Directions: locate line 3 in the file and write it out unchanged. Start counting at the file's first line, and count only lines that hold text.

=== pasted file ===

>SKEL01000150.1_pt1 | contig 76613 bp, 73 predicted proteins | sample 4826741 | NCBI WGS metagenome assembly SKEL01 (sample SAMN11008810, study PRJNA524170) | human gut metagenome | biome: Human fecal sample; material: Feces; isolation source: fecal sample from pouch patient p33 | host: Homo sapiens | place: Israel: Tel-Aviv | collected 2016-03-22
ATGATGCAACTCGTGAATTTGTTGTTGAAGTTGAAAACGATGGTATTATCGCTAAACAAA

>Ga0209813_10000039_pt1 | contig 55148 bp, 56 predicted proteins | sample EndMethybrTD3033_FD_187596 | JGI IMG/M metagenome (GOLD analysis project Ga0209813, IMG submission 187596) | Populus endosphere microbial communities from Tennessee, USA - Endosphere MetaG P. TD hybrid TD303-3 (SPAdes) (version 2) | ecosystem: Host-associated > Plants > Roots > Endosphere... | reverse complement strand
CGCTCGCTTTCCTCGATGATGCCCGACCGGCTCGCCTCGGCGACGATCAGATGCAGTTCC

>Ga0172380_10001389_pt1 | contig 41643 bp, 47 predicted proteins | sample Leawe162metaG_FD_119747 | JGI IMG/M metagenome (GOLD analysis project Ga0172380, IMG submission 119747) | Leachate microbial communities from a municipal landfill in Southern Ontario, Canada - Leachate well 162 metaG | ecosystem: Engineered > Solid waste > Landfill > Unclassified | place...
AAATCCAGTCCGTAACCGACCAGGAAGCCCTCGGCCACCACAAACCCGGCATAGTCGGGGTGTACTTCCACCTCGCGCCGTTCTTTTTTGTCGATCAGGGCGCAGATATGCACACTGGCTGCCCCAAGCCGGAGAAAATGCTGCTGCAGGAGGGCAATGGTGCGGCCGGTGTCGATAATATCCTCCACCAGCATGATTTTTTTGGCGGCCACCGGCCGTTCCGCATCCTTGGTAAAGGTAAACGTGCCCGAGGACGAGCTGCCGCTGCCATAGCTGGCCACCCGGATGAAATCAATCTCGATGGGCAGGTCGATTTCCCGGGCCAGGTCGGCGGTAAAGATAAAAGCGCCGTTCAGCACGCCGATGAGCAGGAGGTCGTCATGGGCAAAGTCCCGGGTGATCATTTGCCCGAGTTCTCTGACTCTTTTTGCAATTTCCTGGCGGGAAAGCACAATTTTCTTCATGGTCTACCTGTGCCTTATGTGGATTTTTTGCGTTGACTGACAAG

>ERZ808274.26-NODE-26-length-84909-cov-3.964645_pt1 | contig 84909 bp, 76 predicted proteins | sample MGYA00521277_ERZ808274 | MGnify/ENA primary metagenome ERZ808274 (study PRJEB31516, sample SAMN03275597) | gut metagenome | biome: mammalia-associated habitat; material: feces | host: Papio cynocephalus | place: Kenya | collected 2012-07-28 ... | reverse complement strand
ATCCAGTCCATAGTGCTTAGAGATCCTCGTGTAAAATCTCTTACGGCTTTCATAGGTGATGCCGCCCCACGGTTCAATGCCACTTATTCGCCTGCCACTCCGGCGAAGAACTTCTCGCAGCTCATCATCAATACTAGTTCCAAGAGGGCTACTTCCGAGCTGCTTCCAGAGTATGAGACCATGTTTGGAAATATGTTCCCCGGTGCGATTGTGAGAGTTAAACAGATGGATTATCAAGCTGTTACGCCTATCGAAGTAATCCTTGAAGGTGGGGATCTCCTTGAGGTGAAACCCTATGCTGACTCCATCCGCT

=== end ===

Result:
>Ga0209813_10000039_pt1 | contig 55148 bp, 56 predicted proteins | sample EndMethybrTD3033_FD_187596 | JGI IMG/M metagenome (GOLD analysis project Ga0209813, IMG submission 187596) | Populus endosphere microbial communities from Tennessee, USA - Endosphere MetaG P. TD hybrid TD303-3 (SPAdes) (version 2) | ecosystem: Host-associated > Plants > Roots > Endosphere... | reverse complement strand